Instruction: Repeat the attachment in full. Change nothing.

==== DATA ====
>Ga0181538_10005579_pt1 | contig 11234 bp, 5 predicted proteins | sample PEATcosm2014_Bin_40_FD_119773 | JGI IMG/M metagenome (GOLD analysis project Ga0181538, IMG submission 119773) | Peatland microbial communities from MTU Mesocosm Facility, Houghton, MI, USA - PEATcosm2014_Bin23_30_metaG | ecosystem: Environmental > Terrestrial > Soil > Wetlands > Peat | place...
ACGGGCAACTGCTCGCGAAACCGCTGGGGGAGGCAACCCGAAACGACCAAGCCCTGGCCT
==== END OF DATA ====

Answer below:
>Ga0181538_10005579_pt1 | contig 11234 bp, 5 predicted proteins | sample PEATcosm2014_Bin_40_FD_119773 | JGI IMG/M metagenome (GOLD analysis project Ga0181538, IMG submission 119773) | Peatland microbial communities from MTU Mesocosm Facility, Houghton, MI, USA - PEATcosm2014_Bin23_30_metaG | ecosystem: Environmental > Terrestrial > Soil > Wetlands > Peat | place...
ACGGGCAACTGCTCGCGAAACCGCTGGGGGAGGCAACCCGAAACGACCAAGCCCTGGCCT